Should BP Face Criminal Liability for the Gulf of Mexico Oil Spill?

By: Neal Manor, Staff Member

On the first anniversary of the permanent sealing of the Macondo Prospect well in the Gulf of Mexico, more questions than answers remain concerning BP’s criminal liability for the damage its 206 million gallon oil spill caused. Last week, the Bureau of Ocean Energy Management, Regulation, and Enforcement (BOEMRE) published a report[1] examining the explosion on the Deepwater Horizon rig that killed 11 people and led to the largest unintentional oil spill in history.[2]

A BOEMRE panel of investigators concluded that BP and its contractors Halliburton and Transocean violated seven federal regulations.[3] Among these violations were a failure to protect health, safety, property, and the environment, failure to take necessary precautions to keep the well under control at all times, and failure to conduct inspections of major rig components.

Louisiana’s wetlands, thought by many to be damaged irrevocably by the spill, seem poised for a dramatic recovery. Ed Overton, a professor emeritus at Louisiana State University’s Department of Environmental Sciences, collected water samples from an affected area and saw “remarkably normal” results.[4] His research on the condition of the wetlands has shown no sheen on the water from the spill, marshes teeming with new growth, and a relatively healthy fish population.[5] There is an emerging consensus that the spill’s ecological effects could have been worse.[6]

BP, Halliburton, and Transocean, the three corporations principally responsible for operating theDeepwater Horizon rig, might not be so fortunate. Two months after the explosion, with oil still inundating the Gulf of Mexico, President Obama confirmed that a criminal investigation had been launched and that “[i]f our laws were broken…we will bring those responsible to justice….”[7] Some experts believe that the criminal investigation by the Department of Justice will result in indictments and historic criminal fines for BP and its contractors, who were deemed directly responsible for the spill by the BOEMRE panel of investigators.[8] A civil suit has already been filed and will not likely impact whether criminal charges are ultimately pursued.[9]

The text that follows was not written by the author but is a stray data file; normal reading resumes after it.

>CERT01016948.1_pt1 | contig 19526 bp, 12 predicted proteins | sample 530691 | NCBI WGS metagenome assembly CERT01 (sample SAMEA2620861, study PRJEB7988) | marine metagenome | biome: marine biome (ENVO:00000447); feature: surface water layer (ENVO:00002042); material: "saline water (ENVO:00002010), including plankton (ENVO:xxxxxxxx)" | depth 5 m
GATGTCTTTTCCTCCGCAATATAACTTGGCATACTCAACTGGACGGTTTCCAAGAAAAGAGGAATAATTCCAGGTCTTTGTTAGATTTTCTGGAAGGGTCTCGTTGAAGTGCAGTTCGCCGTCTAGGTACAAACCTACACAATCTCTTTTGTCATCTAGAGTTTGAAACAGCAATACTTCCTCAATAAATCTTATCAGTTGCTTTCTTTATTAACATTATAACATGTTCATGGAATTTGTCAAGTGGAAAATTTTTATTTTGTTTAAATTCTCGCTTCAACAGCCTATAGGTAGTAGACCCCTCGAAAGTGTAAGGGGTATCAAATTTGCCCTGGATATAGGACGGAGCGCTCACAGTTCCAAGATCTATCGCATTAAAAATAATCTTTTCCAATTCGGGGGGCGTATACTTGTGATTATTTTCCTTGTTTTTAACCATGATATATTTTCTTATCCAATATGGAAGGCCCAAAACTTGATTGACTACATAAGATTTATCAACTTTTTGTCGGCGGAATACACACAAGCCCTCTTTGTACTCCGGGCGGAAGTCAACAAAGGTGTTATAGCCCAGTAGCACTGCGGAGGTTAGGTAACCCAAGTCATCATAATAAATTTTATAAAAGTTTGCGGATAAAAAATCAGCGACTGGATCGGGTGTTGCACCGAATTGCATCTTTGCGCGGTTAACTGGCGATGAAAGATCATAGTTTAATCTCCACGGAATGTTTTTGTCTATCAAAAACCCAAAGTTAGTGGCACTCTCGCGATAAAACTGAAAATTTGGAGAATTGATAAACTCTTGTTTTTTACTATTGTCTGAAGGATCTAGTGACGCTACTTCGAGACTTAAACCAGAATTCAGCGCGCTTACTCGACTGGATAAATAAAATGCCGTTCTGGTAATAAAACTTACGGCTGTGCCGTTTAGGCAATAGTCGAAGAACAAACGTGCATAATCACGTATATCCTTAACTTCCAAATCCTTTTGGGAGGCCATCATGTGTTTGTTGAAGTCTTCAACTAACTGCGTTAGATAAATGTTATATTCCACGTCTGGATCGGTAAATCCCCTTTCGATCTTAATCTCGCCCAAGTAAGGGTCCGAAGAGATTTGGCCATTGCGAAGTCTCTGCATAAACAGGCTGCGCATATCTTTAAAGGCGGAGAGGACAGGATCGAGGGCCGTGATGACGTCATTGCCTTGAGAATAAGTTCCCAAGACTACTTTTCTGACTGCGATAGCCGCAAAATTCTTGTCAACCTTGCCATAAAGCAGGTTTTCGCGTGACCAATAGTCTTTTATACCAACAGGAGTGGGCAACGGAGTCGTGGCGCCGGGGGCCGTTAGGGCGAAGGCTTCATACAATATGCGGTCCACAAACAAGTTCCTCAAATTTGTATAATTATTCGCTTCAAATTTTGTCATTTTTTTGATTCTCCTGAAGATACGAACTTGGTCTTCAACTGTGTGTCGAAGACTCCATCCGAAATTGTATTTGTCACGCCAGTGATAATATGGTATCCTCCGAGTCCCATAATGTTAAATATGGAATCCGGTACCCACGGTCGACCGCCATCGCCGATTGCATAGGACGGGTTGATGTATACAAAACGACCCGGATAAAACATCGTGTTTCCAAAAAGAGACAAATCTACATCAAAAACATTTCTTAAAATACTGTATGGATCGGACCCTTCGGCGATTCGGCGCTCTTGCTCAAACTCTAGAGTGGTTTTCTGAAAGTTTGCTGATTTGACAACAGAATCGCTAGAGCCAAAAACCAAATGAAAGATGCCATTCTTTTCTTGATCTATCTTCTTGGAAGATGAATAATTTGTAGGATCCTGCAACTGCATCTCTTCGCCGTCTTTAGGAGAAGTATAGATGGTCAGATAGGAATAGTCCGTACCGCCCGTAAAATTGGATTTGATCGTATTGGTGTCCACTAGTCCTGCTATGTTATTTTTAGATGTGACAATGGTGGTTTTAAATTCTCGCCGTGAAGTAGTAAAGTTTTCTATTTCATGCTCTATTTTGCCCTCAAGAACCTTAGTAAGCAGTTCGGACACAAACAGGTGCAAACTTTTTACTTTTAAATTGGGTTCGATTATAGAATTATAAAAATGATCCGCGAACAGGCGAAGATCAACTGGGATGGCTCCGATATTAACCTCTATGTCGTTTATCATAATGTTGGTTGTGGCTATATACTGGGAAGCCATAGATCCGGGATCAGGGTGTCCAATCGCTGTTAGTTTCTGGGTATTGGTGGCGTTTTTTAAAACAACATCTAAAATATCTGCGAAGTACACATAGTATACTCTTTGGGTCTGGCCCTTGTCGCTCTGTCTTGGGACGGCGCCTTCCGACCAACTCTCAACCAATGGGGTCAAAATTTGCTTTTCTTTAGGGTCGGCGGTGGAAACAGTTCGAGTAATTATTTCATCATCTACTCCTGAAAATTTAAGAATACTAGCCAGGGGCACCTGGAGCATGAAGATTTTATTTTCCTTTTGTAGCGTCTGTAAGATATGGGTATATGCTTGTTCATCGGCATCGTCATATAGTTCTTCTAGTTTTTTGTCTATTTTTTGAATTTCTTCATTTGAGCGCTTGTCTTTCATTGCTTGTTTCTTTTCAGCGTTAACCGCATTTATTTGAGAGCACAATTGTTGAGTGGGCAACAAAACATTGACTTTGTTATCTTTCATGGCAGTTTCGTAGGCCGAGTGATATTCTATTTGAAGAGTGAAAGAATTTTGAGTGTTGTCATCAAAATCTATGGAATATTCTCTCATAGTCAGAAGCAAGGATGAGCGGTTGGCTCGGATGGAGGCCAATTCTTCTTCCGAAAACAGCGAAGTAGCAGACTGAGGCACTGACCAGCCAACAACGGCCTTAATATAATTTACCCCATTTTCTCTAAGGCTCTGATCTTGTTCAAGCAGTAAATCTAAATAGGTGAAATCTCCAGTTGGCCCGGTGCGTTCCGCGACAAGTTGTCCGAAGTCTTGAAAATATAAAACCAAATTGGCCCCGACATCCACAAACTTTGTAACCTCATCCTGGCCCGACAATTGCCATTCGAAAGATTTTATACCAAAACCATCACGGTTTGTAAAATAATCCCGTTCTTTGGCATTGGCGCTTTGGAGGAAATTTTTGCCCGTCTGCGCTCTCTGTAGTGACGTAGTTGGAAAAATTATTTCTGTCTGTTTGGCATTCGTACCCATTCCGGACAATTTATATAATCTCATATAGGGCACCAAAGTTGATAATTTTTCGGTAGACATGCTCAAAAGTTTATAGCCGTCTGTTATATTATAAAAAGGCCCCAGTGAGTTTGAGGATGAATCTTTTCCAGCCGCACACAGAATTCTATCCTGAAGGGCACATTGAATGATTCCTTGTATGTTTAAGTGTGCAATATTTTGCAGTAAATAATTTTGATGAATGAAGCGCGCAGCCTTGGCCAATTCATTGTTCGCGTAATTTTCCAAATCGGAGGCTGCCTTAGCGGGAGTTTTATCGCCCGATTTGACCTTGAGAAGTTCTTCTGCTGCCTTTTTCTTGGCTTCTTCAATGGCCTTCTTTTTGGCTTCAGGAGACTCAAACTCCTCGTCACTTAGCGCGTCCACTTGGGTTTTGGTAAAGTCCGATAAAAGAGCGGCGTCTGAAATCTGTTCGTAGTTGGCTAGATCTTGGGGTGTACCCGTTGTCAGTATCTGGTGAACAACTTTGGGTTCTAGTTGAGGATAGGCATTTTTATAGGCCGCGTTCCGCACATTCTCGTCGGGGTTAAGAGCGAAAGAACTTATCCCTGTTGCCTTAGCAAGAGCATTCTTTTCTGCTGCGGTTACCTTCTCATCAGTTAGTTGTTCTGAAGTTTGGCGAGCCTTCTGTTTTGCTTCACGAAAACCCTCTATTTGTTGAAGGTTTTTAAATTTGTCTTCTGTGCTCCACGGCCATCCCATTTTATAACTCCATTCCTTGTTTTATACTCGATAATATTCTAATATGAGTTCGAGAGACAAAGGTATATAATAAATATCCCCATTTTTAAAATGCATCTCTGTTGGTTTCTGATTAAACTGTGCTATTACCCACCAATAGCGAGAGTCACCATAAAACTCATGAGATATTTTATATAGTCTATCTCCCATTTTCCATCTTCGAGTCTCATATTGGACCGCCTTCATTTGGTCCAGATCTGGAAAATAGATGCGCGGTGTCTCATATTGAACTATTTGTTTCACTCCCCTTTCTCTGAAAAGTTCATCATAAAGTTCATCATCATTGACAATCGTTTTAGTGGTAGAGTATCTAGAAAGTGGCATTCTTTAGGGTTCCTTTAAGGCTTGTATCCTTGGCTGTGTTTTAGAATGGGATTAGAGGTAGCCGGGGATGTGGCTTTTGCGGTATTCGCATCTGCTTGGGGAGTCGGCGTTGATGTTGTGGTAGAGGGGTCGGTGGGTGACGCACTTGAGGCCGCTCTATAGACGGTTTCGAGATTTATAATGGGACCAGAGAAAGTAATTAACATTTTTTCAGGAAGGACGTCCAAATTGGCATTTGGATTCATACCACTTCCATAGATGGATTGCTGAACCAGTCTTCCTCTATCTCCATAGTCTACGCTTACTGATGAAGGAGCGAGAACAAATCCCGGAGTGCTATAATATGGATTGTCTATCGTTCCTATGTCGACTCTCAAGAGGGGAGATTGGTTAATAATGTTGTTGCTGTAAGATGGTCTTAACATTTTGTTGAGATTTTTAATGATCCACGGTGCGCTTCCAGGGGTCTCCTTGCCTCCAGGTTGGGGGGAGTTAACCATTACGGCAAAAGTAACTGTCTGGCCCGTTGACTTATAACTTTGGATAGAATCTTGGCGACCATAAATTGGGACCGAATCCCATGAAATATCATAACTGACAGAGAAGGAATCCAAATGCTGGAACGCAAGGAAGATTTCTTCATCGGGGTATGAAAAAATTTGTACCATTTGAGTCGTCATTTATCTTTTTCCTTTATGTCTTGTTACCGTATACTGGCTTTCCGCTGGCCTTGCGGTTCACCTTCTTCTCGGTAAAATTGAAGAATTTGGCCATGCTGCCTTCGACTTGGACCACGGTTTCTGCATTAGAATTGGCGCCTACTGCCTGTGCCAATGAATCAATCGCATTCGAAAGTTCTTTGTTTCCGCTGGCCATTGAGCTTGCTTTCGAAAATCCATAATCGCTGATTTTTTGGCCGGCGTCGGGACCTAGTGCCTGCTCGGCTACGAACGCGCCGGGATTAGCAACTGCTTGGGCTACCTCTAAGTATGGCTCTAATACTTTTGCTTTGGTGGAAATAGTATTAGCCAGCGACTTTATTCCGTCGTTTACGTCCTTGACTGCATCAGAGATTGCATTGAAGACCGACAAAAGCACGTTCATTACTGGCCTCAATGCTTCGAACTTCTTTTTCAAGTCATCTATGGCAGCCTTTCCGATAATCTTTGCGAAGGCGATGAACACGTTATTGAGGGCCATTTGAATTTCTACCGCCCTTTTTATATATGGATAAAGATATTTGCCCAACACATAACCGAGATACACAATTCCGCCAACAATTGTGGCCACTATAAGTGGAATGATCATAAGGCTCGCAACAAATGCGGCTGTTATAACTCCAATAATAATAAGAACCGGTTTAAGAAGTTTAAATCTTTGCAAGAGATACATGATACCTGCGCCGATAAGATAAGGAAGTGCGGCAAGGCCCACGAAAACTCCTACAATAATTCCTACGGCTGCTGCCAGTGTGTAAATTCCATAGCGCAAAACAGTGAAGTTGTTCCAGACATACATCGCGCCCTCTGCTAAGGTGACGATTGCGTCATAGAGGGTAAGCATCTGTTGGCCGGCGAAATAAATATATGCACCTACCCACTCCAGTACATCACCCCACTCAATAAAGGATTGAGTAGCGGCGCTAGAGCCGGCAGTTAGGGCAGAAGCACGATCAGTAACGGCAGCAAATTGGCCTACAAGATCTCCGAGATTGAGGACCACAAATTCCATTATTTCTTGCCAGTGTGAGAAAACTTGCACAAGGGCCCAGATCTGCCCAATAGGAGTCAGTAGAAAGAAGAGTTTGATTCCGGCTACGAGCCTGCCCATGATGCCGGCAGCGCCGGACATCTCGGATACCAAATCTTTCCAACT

The averted environmental apocalypse should not preclude the Department of Justice from issuing criminal charges against those responsible for the largest unintentional oil spill in history. With the moratorium on deep-water drilling imposed by President Obama after the spill now lifted, substantial disaster prevention methods other than new rules and regulations are necessary. Criminal prosecution of BP, Halliburton, and Transocean will serve retributive purposes in a way that civil penalties simply cannot. Most importantly, the potential punishment these three corporations receive would deter other major corporations involved in similar offshore drilling operations from taking economic shortcuts and putting the bottom line before safety.

[1] Bureau of Ocean Energy Management, Regulation, and Enforcement, Report Regarding the Causes of the April 20, 2010 Macondo Well Blowout, Volume II (2011), available at

[2] Joel Achenbach and David A. Fahrenthold, Oil Spill Dumped 4.9 Million Barrels into Gulf of Mexico, Latest Measure Shows, The Washington Post (Aug. 3, 2010),

[3] See 30 C.F.R. § 250.107; 30 C.F.R. § 250.300; 30 C.F.R. § 250.401; 30 C.F.R. § 250.420(a)(1) ; 30 C.F.R. § 250.427(a); 30 C.F.R. § 250.446(a); 30 C.F.R. § 250.1721(a).

[4] Neal Conan, Checking in on Gulf on Heels of BP Spill Report, National Public Radio (Sept. 15, 2011),

[5] Id.

[6] Bryan Walsh, The BP Oil Spill, One Year Later: How Healthy is the Gulf Now? Time Science (Apr. 19, 2011),,8599,2066031,00.html.

[7] Brian Montopoli, Obama Vows “Justice” for Oil Spill Crimes, CBS News (June 1, 2010),

[8] David M. Uhlmann, After the Spill is Gone: The Gulf of Mexico, Environmental Crime, and the Criminal Law, 109 Mich. L. Rev. 1413 (2011).

[9] Id. at 1435.